At present, most empirical data exist on the association between objectively recorded data and clinical state or symptom changes (self-reported or rated by clinicians). Therefore, the following section summarizes results obtained with the different (bio-) parameters. If applicable and relevant, additional evidence from nonincluded publications is given to provide a comprehensive overview. Based on our results, no cumulative statements about the direction and/or magnitude of effect sizes can be drawn, since all studies differed concerning selected features, statistical approaches, and handling of ground truth (classification of affective states) for mood state prediction. Overall, the prediction accuracy depended largely on the methodological approach and the respective affective states as outcome measures (eg, depression versus euthymic state compared to depression versus [hypo]mania).

    Many of the included studies reported results on a small number of subjects. However, when individual time-series are to be analyzed, a sufficient recording duration for the individual patients seems to be more desirable than a larger number of subjects. Twenty-five studies monitored data for several months or weeks, three of which still had to exclude subjects from the final analysis, as they did not experience any changes in mood states, and thus associations between mood states and objective parameters could not be analyzed [54,55,60].

    Self-Assessment/Self-Report

    Self-assessment or subjective rating of mood status via different assessment methods is an integral part of nearly all included studies and systems currently being tested. The superiority of EMAs in mental health versus standard paper-pencil questionnaires has been proved by many studies [61]. Among the selected studies, 20 [26,33-36,38-45,49,50,52,53,55,57,60] provided a self-assessment option. Mood agenda, sleep agenda, and diary have also been included in the PSYCHE platform [46], but no findings were reported in that context.

    The content of self-monitored items varies from system to system. Within the MONARCA system, self-assessment of mood, sleep length, medication adherence, irritability, activity, mixed mood, cognitive problems, stress, alcohol consumption, menstruation for women, and individualized early warning signs are requested [62]. In the system used by Grünerbl et al [57], information about the activities of daily living as well as psychological state, physical state, and amount of activity were assessed daily. Within the SIMBA system, there were only two questions about mood and energy [49]. Several systems use established questionnaires. In the MoodRhythm system the Social Rhythm Metric (SRM-5) is used [45]; the FINE app monitors mood through administration of the Patient Health Questionnaire (PHQ-9) [39], and within the MedLink system, mood was assessed with PHQ-9 [33]. The Center for Epidemiologic Studies Depression Scale is administered weekly in the Empath system [38], and in the system used for the AMoSS study Mood Zoom was used for daily mood monitoring while the True Colours system was selected for weekly mood measurements [50]. In the pilot study of a digital health feedback system using an ingestion sensor for confirmation of medication ingestion and measurement of physical metrics, a self-assessed sleep quality questionnaire was used [36]. Additionally, in some systems there are extra self-assessment opportunities, such as notes or diary sections that are incorporated [45]. However, in the field trial of MONARCA 1.0 [40] it was reported that participants did not use the optional text entry on the phone.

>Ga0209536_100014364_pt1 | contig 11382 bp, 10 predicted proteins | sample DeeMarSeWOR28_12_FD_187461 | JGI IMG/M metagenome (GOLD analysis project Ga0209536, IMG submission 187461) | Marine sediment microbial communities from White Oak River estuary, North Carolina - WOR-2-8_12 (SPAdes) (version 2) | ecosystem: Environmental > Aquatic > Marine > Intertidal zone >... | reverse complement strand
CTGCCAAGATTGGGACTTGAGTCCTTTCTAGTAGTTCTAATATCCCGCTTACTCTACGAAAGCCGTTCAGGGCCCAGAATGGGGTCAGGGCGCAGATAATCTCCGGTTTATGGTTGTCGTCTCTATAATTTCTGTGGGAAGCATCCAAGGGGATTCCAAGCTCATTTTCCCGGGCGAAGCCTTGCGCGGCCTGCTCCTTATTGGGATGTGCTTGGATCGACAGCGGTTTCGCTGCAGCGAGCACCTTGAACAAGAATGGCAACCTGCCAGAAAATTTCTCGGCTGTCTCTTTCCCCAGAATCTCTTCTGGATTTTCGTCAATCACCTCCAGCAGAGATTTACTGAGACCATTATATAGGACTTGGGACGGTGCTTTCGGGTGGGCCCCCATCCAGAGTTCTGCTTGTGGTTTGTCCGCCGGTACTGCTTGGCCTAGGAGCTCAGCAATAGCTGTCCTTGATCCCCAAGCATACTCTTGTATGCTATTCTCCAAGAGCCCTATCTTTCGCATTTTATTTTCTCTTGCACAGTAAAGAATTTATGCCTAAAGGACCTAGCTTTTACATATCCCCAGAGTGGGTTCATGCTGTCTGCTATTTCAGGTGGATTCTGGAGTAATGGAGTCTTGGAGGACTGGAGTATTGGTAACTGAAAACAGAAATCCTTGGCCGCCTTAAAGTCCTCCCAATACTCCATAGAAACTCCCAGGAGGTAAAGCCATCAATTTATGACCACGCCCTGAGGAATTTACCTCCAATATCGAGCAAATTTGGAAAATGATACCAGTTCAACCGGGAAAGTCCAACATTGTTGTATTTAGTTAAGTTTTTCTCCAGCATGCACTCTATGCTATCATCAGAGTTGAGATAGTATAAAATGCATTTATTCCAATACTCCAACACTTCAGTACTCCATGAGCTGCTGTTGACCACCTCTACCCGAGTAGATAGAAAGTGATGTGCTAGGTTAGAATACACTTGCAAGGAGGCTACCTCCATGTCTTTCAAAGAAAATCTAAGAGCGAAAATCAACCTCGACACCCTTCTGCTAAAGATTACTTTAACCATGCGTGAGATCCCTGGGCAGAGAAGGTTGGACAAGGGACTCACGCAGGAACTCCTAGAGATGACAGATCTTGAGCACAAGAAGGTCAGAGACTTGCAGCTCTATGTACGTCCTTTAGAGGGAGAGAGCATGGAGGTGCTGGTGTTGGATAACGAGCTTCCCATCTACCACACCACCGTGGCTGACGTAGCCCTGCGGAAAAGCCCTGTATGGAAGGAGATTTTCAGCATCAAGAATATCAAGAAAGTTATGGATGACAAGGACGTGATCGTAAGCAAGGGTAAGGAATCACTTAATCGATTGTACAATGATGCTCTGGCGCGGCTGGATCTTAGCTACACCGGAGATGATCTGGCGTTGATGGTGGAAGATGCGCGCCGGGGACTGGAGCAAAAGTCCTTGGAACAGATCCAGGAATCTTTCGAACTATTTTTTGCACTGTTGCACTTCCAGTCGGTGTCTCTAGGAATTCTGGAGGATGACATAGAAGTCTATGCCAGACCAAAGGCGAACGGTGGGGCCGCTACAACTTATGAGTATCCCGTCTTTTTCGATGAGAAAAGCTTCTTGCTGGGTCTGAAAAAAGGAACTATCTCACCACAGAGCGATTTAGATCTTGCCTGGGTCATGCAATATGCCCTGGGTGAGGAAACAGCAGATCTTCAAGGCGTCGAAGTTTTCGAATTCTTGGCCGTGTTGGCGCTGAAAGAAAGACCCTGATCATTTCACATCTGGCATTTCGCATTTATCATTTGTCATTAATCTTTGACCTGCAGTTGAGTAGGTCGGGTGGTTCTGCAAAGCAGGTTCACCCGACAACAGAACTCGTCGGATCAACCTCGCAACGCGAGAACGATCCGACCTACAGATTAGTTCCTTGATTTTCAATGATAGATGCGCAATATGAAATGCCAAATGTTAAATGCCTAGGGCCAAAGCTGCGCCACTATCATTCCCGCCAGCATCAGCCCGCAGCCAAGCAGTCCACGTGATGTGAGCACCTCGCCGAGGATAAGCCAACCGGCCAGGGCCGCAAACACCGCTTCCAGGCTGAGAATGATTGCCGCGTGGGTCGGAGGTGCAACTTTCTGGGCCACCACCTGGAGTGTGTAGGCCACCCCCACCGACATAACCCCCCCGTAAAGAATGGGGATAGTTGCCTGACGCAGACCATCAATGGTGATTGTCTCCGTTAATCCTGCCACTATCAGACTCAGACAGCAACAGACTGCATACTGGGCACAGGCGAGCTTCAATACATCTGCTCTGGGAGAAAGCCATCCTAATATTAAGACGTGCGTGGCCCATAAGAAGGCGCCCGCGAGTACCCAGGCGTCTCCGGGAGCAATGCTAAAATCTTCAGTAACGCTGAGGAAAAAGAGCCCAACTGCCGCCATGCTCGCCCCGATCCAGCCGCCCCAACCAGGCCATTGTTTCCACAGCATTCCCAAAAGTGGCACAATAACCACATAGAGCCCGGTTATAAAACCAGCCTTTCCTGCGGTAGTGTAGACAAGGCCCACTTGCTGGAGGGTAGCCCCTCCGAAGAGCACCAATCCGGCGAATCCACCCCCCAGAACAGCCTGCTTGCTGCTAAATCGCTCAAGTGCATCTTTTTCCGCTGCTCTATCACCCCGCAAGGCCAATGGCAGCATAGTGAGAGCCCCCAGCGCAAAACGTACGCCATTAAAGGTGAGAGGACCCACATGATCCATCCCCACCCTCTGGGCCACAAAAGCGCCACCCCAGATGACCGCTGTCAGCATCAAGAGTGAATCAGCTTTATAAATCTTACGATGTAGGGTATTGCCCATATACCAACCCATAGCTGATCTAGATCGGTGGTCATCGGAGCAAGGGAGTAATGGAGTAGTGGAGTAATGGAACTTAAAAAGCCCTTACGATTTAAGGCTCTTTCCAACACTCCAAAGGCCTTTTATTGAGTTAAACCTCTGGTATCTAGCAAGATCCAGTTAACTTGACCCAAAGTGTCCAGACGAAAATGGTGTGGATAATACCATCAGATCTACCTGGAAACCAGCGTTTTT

Self-assessments may serve different purposes: they provide a continuous support to individuals (eg, supportive monitoring) and also allow for a better estimation of individuals’ need for support, and may serve as an underlying information system to guide and tailor care accordingly (eg, by detecting symptom deterioration or early warning signs for change in moods states) [63]. This longitudinal technology-enhanced assessment of symptoms and behaviors (eg, outcome monitoring and EMA) can help to improve our understanding of illness development and recovery, and can further optimize care by integrating self-monitoring systems into specific e-mental health interventions and apps. In the study of Mobilyze! [34], self-reported items were used for individualizing prediction models. Frost et al [44] showed in the field trial of MONARCA 2.0 that self-reported activity, stress, and sleep were among the three ranked parameters according to the correlation between Impact Factor and the mood score. Faurholt-Jepsen et al [26] showed that there was a significant correlation between Hamilton Depression Rating Scale, 17 item version (HDRS-17) scores and self-rated mood in adjusted (for age and sex) and unadjusted models. Another study by Faurholt-Jepsen et al [43] showed significant positive correlations between self-monitored mood rate and HDRS-17 in adjusted and unadjusted models (n=29). In relation to manic symptoms, the Young Mania Rating Scale (YMRS) correlated significantly and positively with self-monitored data on mood in adjusted and unadjusted models. Maxhuni et al [53] reported that adding information from questionnaires to the information from accelerometer and audio features improved the overall accuracy results of classifying bipolar disorder episodes; however, they emphasized that precision and recall results were very similar with and without questionnaires.